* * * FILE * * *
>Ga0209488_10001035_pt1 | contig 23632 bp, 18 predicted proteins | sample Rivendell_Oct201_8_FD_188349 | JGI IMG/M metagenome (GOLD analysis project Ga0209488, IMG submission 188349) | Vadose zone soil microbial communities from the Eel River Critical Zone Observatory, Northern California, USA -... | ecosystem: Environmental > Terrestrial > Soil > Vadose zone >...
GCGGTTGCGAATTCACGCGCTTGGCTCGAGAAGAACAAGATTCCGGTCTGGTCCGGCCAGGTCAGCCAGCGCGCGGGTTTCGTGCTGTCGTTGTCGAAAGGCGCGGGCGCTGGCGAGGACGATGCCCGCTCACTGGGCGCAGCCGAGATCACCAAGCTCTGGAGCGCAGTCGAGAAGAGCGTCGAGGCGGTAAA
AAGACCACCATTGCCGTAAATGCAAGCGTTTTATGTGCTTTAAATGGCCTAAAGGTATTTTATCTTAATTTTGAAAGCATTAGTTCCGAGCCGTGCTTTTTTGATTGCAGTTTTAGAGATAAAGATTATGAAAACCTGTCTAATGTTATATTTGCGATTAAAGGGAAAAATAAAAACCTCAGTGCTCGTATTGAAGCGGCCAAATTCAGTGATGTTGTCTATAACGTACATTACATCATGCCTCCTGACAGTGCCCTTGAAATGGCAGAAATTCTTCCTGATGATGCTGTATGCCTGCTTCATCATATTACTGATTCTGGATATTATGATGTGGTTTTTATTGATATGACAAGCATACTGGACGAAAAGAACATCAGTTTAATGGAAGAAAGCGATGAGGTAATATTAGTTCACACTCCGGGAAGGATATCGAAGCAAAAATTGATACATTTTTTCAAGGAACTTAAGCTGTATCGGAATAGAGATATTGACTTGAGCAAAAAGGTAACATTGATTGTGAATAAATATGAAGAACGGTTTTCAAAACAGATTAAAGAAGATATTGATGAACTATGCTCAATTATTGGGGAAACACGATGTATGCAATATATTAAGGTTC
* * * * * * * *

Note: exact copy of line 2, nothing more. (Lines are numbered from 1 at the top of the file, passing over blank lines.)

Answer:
GCGGTTGCGAATTCACGCGCTTGGCTCGAGAAGAACAAGATTCCGGTCTGGTCCGGCCAGGTCAGCCAGCGCGCGGGTTTCGTGCTGTCGTTGTCGAAAGGCGCGGGCGCTGGCGAGGACGATGCCCGCTCACTGGGCGCAGCCGAGATCACCAAGCTCTGGAGCGCAGTCGAGAAGAGCGTCGAGGCGGTAAA